In 1998, when Israeli author A.B. Yehoshua began his latest novel, "The Liberated Bride," there was still such a thing as a "peace process" in the Middle East. By 2001, when he finished it, the peace had proceeded to hell in a handbasket. But circumstances in the Middle East change day by day. Last August it appeared there was a glimmer of progress via the so-called road map. Now, upon the book's English language publication, the "road map" already seems doomed. Yehoshua's mosaic of Israeli emotional and academic life points at some of the reasons for plausible success and, perhaps, inevitable doom.
The book begins with Yohanon Rivlin, a 60-year-old professor of Arab, especially Algerian, history and culture at the University of Haifa. Rivlin is a guest at the wedding of a Muslim Arab student. Unfortunately, the joyousness of the nuptials ignites Rivlin's simmering despair over the dissolution of his son Ofer's marriage five years earlier. Ofer and his former wife, Galya, had been married only briefly when something went horribly, mysteriously wrong. It's the mystery as much as the divorce and Ofer's subsequent self-exile in Paris that torments Rivlin. After all, he's "a historian who has to understand everything."
While Rivlin broods, we meet his wife, Hagit, a district judge; some of his university colleagues; the bride, Samaher; and her mother, Afifa, a student of Rivlin's decades earlier. Like mother like daughter, neither Afifa then nor Samaher now finishes her course work.
Note that the operative principle in Yehoshua's sprawling narrative is truncation. Whether it's a marriage or a false pregnancy or a tenure track contract or a baby step toward geopolitical sanity, a host of promising starts ends in naught. There is always hope, and it is always thwarted.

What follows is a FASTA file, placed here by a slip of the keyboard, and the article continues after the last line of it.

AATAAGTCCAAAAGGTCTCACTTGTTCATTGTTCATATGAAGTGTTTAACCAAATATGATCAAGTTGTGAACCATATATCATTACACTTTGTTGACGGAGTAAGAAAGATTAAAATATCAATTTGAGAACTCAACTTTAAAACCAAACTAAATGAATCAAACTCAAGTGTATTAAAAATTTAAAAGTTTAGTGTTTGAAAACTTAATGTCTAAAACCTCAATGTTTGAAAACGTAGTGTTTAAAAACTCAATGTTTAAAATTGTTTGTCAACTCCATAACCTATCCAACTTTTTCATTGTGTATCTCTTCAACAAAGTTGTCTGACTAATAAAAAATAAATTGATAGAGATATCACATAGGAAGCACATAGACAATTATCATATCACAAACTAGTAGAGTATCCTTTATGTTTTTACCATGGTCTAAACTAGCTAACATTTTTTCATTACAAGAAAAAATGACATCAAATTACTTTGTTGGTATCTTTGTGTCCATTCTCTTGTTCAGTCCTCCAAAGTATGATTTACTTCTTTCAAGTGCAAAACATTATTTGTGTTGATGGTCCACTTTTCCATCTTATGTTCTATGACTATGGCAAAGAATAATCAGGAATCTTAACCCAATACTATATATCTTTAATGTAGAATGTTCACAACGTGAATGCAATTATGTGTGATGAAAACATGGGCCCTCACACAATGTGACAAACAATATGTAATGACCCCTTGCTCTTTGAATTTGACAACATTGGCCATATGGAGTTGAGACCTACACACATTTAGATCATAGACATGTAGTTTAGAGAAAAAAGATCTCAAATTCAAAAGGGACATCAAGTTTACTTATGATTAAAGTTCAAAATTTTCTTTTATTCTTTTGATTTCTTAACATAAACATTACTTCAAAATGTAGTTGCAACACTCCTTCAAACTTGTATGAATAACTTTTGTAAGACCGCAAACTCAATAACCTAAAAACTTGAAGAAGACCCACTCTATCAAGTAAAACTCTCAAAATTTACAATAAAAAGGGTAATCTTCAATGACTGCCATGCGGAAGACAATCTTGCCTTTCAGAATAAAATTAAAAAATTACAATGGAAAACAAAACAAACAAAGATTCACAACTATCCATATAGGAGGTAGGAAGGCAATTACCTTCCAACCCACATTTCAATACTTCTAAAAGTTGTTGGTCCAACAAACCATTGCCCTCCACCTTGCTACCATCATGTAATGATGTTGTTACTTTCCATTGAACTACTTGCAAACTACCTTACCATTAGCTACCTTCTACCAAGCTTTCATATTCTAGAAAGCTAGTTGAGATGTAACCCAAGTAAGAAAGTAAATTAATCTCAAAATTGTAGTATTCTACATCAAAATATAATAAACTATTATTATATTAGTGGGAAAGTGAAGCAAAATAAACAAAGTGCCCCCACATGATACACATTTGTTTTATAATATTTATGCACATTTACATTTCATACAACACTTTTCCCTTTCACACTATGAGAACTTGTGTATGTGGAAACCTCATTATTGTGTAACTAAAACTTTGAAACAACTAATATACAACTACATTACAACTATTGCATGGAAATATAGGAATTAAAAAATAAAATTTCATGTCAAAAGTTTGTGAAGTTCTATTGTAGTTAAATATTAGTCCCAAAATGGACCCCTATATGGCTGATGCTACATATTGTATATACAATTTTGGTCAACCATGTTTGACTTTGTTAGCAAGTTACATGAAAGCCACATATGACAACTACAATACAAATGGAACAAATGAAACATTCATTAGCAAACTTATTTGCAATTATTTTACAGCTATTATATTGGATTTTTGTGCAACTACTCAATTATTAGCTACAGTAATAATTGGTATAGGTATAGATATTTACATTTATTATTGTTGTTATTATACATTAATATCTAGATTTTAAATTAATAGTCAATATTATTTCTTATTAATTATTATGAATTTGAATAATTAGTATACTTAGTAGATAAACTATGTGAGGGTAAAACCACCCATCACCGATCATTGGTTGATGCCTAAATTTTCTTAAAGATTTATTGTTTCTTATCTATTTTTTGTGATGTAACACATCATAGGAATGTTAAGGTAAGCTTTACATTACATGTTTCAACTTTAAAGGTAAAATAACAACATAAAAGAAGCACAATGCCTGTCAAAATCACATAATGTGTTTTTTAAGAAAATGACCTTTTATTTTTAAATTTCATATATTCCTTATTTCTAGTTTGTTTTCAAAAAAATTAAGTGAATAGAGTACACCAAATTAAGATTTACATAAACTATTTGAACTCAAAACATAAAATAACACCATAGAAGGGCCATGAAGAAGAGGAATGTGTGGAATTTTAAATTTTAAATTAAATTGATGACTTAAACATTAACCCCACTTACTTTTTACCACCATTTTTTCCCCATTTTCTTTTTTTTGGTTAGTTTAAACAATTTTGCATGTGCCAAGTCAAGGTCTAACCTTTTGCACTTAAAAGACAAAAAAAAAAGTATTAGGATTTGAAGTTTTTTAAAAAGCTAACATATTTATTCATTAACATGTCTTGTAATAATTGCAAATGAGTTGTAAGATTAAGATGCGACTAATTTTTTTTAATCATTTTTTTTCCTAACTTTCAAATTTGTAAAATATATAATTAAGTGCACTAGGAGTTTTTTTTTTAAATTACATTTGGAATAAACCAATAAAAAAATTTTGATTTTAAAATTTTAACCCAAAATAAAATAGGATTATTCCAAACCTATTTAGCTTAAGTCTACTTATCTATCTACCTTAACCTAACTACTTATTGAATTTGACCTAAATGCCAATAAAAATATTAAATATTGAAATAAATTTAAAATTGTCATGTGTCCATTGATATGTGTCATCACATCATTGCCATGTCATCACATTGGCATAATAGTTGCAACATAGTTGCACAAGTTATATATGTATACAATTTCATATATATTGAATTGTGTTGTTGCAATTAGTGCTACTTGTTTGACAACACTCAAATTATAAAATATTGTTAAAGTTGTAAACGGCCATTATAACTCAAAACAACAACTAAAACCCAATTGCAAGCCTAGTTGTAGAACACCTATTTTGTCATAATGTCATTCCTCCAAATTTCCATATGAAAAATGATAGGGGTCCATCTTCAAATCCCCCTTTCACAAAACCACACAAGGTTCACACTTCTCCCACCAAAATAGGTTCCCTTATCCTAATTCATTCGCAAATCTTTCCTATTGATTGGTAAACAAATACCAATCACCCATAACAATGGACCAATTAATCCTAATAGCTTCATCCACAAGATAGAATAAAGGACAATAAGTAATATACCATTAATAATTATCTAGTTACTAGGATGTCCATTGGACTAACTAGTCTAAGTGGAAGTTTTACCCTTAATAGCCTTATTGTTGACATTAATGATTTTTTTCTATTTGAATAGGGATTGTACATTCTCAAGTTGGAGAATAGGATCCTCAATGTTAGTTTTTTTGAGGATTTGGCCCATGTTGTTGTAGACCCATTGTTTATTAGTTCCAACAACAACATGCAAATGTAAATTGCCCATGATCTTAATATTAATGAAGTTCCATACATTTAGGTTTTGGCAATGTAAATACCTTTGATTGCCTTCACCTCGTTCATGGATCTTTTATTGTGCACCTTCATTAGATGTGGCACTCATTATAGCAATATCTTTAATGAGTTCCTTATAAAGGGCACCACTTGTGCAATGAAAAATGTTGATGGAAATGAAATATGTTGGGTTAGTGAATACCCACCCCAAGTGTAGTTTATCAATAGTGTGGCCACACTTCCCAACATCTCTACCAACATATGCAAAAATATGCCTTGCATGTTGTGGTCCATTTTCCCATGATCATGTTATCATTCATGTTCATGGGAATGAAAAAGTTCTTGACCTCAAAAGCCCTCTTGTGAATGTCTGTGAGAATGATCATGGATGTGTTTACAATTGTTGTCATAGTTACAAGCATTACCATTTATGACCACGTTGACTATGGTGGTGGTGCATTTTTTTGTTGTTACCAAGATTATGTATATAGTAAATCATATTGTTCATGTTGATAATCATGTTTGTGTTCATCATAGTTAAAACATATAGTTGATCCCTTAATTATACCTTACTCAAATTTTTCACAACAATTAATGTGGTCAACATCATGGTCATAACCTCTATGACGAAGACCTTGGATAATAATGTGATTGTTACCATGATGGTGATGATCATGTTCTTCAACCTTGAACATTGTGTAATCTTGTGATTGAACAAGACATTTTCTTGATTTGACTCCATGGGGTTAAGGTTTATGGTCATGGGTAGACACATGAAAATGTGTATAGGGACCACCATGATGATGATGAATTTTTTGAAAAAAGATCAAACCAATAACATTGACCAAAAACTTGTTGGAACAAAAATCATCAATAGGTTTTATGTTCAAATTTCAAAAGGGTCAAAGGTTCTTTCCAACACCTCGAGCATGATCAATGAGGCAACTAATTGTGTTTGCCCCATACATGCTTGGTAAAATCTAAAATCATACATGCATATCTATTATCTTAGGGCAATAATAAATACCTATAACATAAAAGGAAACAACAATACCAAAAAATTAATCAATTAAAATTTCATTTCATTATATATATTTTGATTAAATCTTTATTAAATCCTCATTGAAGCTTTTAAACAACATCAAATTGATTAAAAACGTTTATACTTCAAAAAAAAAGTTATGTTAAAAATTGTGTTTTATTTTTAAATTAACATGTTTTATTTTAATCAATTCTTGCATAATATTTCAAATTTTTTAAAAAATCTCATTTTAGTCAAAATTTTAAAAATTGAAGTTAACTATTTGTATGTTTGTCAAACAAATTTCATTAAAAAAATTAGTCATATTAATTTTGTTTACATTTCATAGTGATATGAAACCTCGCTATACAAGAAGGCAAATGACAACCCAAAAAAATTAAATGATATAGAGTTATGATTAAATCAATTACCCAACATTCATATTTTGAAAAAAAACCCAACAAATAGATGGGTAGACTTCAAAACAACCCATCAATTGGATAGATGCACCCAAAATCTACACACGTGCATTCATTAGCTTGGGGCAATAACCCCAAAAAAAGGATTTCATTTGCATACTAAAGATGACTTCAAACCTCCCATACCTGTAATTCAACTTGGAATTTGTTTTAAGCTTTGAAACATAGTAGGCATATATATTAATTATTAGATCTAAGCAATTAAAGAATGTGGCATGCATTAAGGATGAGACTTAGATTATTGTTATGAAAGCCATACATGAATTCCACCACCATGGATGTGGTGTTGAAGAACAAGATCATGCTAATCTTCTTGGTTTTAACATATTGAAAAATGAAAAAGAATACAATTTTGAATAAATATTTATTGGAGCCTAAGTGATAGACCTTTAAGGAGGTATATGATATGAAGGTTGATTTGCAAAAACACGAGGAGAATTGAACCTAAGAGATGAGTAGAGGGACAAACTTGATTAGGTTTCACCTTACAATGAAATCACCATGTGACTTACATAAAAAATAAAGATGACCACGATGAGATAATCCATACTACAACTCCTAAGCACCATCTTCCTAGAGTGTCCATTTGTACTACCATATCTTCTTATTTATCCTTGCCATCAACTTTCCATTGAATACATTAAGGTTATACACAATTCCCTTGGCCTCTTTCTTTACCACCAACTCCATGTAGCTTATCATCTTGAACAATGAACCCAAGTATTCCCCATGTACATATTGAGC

The sense of insufficiency extends in one direction from professor Rivlin to his students and in the other to his elderly mentor Carlo Tedeschi, an Italian Jew who fled Europe just before the Holocaust. Tedeschi is a hypochondriac who seems to spend as much time in a hospital bed as in his home. Even Tedeschi's wife, Hannah, abandoned her career as a translator to become the "loyal impresario of his illnesses."
Visiting Tedeschi, Rivlin hears about two others whose lives were cut short. The first "surprise corpse" is Yosef Suissa, a young collector of North African folk tales, murdered in a bus bombing. Suissa's scholarly work informs Rivlin's investigation of the psychological origins of Algerian terror. The second is Ofer's former father-in-law, Yehuda Hendel, the memory of whom further spurs Rivlin's suffering over Ofer's divorce.
Rivlin spontaneously decides to pay a condolence call at the Hendel family-owned hotel, but this is merely an excuse. Desperate to learn what precipitated the divorce, Rivlin confronts the mourning Galya and her sister Tehila, and tries to elicit sympathy in his quest by claiming that he has a fatal disease. During the same visit, he encounters Fu'ad, the hotel's Arab major-domo, who seems to hold -- and withhold -- the key to the puzzle.
Aside from parenthood, biological or intellectual, what links most of these people is their common interest in culture. Despite the madness that surrounds them, they pray that art and goodwill will provide anchorage in a universe drifting into bedlam. Indeed, a later pivotal scene occurs at the Palestinian equivalent of a poetry slam in Ramallah that includes a spectacularly evocative Arab version of the Yiddish play "The Dybbuk."